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Objectification, Exploitation, Capitalism and the Destruction of the Planet (or, You Can’t Eliminate One Hierarchy without Eliminating them All)

This workshop aims to achieve a greater understanding of feminism, and how feminist struggles are not a ‘minority’ interest, but a vital part of the ecological and anti-capitalist movements.

We live in a patriarchy, a hierarchy of men over women. We live in a capitalist society that places man over nature. It is impossible to eliminate one hierarchy while leaving another intact.

We live in a commodified society. Capitalist big business has encroached on almost every aspect of our lives; you can go anywhere in the world and eat the same food, buy same clothes and watch the same TV.

Industrialised sex is encroaching into our personal lives and changing us, altering our sexuality to make us the perfect consumers; never satisfied, never happy.

Pornography eradicates female sexual autonomy and dictates a narrow and limited idea of male sexuality predicated on cruelty coercion and degradation.

There is a libertarian strand to the current leftist movement that says that all sex is good, no matter how cruel, how degrading, how damaging; as long as someone (a man) achieves orgasm, it is unequivocally good. We need to challenge this male supremacism and male entitlement.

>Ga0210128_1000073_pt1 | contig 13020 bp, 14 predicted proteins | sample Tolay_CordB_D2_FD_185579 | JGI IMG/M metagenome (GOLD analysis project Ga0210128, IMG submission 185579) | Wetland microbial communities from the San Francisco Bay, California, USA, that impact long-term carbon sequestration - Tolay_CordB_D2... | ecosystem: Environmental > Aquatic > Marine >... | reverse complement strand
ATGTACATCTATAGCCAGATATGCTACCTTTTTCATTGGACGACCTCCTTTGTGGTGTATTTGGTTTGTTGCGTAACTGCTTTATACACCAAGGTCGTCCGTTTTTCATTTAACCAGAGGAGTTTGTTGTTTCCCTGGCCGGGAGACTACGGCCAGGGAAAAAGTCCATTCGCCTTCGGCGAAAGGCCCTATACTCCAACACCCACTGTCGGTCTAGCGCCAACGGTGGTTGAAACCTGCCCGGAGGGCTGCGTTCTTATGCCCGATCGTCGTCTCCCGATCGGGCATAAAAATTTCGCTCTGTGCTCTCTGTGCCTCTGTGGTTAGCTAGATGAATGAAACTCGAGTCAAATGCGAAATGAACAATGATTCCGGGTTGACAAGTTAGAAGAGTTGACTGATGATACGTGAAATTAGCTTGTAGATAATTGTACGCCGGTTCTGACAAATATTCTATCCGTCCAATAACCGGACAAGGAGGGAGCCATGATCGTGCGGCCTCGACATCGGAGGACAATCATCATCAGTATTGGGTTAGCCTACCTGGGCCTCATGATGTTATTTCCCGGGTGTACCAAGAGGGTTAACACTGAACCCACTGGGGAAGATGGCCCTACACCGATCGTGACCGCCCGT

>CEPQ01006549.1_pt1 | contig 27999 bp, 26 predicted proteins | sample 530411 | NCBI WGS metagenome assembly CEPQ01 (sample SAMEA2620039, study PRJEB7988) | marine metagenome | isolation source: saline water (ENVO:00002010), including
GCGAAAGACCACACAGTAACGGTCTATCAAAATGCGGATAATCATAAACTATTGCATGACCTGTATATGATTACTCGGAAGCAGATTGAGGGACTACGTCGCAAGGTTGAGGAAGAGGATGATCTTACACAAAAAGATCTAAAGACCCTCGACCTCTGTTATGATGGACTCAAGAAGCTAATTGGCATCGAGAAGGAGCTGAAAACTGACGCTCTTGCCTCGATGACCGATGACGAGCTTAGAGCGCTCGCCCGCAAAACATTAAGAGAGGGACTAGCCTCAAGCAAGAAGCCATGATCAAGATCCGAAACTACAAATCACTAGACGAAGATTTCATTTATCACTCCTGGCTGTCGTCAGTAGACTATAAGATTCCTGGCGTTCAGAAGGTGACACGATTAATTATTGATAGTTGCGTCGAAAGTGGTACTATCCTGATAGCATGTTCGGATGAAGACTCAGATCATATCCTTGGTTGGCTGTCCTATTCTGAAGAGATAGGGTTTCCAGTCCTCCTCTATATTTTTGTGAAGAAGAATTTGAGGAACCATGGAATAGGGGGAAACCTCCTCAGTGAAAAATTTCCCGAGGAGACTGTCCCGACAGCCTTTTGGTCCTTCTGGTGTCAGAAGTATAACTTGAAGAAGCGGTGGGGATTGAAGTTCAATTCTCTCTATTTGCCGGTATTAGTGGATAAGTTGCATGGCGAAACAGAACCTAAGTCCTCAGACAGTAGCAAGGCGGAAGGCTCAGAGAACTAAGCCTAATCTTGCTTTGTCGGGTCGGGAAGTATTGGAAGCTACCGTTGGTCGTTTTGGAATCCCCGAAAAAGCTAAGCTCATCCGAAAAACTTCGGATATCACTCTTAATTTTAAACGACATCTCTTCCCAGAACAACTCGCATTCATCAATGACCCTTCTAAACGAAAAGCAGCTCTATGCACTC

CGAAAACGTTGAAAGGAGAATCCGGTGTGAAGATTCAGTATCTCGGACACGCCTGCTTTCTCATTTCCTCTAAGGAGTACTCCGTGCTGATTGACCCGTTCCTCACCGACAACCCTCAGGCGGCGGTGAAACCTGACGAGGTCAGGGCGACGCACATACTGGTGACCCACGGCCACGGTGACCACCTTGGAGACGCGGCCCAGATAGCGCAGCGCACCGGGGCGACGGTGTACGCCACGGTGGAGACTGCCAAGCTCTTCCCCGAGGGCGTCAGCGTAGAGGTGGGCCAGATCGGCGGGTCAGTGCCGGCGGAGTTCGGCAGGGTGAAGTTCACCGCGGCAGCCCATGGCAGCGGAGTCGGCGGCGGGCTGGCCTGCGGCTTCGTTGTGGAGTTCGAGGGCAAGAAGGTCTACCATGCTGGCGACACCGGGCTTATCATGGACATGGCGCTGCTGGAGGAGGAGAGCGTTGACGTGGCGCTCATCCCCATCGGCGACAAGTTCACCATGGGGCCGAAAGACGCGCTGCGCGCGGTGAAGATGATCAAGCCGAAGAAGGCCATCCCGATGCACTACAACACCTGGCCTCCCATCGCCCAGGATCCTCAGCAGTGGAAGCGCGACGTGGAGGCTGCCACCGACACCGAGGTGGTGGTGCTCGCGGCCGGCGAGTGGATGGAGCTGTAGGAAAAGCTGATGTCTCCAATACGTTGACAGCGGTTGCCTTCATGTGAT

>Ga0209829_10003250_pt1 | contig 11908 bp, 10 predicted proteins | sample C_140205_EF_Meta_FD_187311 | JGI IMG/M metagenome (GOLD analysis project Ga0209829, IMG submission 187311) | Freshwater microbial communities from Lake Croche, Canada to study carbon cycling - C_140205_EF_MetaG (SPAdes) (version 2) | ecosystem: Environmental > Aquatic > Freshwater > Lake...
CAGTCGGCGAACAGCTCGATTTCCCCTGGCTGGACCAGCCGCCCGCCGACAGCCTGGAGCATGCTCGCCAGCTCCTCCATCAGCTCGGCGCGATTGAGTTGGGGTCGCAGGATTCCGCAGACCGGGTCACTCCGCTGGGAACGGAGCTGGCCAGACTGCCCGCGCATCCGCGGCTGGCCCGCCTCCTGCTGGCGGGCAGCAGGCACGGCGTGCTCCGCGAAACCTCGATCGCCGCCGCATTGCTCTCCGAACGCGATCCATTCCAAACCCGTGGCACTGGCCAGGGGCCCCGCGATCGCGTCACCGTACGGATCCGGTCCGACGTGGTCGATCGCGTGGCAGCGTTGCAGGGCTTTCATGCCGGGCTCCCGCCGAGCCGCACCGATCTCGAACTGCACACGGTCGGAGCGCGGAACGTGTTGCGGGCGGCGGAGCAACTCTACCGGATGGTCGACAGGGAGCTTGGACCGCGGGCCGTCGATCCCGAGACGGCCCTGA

Harm done to women and children is being re-pathologised as individual problems resulting from individual ‘bad-choices.’ The systematic oppression of women and children is being ignored.

If we cannot create a society where all human beings are free, then the planet, and all living things on it, are doomed.

Feminism and Climate Change workshop

SMILE! It may never happen. Only in this case, unfortunately, it already has. Capitalist patriarchy has trashed the earth. Ecosystems are breaking down, the melting polar ice is headed our way for a (projected) 4 years of ice age before the heat sets in, there’s massive famine, half of London might be under water and we’re doomed (at least those of us not the rich white men who control the means of production).


Many are beginning the process of radically rethinking the way we will live, structure our society, defend ourselves, grow our food, etc. Survive the changes. And how global climate change is likely to affect us as women. Come join the discussion…